Breitbach’s Country Dining
> Location: Balltown, Iowa
> Year opened: 1852
According to Breitbach’s official history, the place was opened as a stagecoach stop in 1852 “by federal permit issued from President Millard Fillmore…” Its original name is unknown, but it has been Breitbach’s since the Breitbach family bought it in 1862. Remarkably, their descendents still own it. Steaks and seafood are featured and the pies are homemade.
> Location: San Francisco, California
> Year opened: 1849
Considered not just San Francisco’s but California’s oldest restaurant, Tadich Grill was originally a tent called simply Coffee Stand, opened back in Gold Rush days by three Croatian immigrants. (Its name notwithstanding, it served fresh grilled fish, among other dishes.) It moved a number of times over the next few decades, becoming the New World Coffee Saloon and then the Cold Day Restaurant. Another Croatian, John Tadich, bought and renamed the place after himself in 1887. In 1928, still another Croatian, John Buich, bought Tadich Grill, and the Buich family continues to run it today. The menu focuses on Dungeness crab, petrale sole, and other seafood. The restaurant is currently closed due to COVID-19 and will reopen when 50% indoor seating capacity is allowed in the city.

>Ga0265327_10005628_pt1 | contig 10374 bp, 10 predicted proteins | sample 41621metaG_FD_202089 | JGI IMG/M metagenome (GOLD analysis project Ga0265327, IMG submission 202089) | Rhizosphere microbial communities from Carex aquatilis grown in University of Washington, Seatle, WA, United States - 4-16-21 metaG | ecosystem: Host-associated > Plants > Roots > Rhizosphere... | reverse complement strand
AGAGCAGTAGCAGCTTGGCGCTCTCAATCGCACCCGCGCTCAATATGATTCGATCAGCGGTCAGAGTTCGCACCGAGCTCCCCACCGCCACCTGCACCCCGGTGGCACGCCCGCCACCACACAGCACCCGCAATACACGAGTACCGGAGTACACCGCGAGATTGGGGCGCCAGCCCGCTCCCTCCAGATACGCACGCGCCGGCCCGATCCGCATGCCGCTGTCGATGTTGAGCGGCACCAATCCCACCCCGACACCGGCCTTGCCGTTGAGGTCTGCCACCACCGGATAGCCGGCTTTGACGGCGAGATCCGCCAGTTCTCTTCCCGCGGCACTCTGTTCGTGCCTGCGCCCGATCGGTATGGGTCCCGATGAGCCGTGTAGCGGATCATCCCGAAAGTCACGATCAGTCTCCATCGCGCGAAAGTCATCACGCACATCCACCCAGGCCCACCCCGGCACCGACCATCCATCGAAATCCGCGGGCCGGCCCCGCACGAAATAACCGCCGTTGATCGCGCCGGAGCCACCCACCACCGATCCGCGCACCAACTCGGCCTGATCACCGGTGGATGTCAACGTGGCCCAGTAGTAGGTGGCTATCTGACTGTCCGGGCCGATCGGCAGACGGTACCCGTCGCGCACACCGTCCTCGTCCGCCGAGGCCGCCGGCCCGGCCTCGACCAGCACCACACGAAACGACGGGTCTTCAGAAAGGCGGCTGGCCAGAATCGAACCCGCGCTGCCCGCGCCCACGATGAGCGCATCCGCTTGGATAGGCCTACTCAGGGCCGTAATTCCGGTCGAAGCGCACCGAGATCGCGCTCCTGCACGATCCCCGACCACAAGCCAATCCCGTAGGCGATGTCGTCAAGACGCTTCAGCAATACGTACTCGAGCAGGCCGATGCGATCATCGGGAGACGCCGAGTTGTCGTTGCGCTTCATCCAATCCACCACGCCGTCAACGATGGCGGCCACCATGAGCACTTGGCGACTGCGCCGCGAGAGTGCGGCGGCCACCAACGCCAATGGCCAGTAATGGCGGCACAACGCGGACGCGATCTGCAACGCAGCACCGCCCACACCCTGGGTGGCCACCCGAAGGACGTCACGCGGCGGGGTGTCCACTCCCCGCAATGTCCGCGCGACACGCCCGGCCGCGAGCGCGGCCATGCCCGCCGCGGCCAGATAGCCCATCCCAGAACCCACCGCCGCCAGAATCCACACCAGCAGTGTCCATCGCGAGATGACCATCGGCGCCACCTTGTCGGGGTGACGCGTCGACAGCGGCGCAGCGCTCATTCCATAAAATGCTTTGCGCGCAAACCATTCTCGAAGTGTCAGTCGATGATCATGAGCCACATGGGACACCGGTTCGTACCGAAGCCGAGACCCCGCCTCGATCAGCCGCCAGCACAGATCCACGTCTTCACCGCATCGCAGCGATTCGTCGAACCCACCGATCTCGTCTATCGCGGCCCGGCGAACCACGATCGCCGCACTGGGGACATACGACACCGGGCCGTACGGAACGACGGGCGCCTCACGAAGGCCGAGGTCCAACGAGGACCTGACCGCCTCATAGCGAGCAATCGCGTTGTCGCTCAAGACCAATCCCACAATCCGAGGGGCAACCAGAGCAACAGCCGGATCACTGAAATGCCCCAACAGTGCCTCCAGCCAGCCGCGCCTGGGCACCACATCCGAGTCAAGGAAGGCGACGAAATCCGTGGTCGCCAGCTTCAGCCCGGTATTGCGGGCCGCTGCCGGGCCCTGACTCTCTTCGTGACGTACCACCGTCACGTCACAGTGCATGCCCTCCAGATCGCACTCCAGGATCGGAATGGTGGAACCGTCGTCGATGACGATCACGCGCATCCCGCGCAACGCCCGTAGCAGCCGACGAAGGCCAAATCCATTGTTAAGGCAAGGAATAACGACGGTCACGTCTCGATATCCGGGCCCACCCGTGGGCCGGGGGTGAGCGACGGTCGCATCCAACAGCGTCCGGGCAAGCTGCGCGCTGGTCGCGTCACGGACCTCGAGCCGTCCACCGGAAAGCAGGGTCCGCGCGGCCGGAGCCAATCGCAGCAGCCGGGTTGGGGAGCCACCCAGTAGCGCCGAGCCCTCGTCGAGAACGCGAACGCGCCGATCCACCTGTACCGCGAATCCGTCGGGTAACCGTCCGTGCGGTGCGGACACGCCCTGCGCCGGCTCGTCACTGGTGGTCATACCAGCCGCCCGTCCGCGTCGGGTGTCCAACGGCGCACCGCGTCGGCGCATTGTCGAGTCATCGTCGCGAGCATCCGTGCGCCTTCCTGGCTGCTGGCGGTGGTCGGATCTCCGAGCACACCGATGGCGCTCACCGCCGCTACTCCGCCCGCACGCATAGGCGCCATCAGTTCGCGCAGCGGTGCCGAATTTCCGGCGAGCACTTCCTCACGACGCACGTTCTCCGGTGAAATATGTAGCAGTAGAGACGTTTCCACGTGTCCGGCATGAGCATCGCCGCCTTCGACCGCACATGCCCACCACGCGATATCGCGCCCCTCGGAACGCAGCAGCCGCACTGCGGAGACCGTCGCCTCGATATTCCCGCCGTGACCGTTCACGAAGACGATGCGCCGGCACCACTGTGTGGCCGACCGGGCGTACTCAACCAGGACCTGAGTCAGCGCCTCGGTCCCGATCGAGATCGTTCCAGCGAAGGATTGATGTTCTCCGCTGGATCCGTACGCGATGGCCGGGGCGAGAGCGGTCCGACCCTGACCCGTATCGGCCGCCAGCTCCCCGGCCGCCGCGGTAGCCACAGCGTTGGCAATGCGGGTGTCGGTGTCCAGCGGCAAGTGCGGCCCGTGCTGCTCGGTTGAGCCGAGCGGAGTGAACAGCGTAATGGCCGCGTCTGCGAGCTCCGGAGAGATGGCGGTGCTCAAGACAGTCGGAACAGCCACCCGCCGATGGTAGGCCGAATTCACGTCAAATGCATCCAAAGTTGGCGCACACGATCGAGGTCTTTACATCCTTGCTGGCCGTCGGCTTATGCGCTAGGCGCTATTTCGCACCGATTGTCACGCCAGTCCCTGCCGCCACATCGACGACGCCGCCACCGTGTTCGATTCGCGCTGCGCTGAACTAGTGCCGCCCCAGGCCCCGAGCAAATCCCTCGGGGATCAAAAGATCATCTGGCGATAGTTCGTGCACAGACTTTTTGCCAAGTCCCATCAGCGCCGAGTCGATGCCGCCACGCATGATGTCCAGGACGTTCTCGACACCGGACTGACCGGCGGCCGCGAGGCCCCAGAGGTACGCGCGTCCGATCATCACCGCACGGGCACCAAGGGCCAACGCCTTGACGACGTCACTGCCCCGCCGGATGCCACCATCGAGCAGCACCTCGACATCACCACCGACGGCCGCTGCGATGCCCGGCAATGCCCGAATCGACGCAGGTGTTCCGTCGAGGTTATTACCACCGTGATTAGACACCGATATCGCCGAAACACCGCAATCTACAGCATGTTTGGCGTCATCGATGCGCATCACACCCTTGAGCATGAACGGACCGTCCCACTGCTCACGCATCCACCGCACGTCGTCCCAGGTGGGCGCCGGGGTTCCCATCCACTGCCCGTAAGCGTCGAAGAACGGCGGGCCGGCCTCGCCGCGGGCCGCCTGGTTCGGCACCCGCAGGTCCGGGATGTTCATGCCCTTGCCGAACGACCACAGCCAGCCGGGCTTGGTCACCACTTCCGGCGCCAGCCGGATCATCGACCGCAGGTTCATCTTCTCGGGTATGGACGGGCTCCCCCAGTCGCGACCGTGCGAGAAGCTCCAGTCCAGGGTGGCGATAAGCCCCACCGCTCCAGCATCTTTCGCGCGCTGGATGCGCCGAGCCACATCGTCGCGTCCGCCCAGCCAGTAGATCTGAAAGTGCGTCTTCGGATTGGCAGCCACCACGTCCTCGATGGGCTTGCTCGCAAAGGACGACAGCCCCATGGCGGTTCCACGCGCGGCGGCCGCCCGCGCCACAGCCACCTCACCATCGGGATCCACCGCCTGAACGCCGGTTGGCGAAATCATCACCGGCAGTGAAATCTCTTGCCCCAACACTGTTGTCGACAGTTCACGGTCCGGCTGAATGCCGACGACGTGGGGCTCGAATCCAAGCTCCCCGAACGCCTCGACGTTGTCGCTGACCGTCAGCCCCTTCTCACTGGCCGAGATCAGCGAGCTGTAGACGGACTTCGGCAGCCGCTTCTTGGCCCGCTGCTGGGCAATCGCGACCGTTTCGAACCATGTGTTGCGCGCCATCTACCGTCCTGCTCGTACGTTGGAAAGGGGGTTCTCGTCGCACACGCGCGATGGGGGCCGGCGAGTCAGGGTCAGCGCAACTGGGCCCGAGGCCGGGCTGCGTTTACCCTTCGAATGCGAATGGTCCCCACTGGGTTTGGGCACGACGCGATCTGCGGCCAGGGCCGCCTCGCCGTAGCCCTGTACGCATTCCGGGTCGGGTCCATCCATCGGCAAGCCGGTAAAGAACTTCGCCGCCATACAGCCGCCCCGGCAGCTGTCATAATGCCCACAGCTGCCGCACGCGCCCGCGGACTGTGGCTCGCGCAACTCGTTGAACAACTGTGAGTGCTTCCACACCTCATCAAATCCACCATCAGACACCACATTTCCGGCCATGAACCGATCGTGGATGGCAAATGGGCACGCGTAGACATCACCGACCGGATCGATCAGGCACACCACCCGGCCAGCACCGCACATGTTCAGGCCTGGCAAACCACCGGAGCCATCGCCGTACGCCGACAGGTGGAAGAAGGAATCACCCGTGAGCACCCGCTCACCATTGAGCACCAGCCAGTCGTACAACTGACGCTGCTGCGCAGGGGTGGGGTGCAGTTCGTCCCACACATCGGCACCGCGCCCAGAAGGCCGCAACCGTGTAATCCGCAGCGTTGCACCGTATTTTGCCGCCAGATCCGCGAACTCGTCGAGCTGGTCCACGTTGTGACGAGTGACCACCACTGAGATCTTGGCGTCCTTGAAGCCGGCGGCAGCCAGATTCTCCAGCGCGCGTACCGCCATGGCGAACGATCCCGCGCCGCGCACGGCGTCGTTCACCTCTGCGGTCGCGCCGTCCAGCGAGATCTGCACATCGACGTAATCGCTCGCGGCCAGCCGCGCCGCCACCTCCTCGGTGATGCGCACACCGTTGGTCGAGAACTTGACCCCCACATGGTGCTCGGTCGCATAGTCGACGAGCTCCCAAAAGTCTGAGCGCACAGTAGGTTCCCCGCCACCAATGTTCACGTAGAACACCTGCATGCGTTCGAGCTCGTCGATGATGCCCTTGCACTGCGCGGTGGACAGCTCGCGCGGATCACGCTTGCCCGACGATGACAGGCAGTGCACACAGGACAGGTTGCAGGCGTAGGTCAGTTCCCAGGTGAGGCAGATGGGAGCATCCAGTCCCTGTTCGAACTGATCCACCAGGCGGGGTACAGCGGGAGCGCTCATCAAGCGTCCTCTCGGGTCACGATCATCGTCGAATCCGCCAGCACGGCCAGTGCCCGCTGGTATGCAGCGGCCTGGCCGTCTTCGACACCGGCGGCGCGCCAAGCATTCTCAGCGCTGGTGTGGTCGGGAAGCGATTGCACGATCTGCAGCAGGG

> Location: New Orleans, Louisiana
> Year opened: 1840
The country’s oldest family-run restaurant, and by some definitions the oldest restaurant, period, Antoine’s was opened a block away from its current French Quarter location by 18-year-old Antoine Aciatore, an immigrant from France, and his wife, Julie. She and later their son, Jules, took over the place after Antoine’s health failed in the 1870s. Jules’ son Roy succeeded him and ran Antoine’s until 1972. Roy’s grandson Rick Blount became CEO and proprietor in 2005. The menu of rich Creole specialties includes oysters Rockefeller and eggs Sardou, two famous dishes invented here.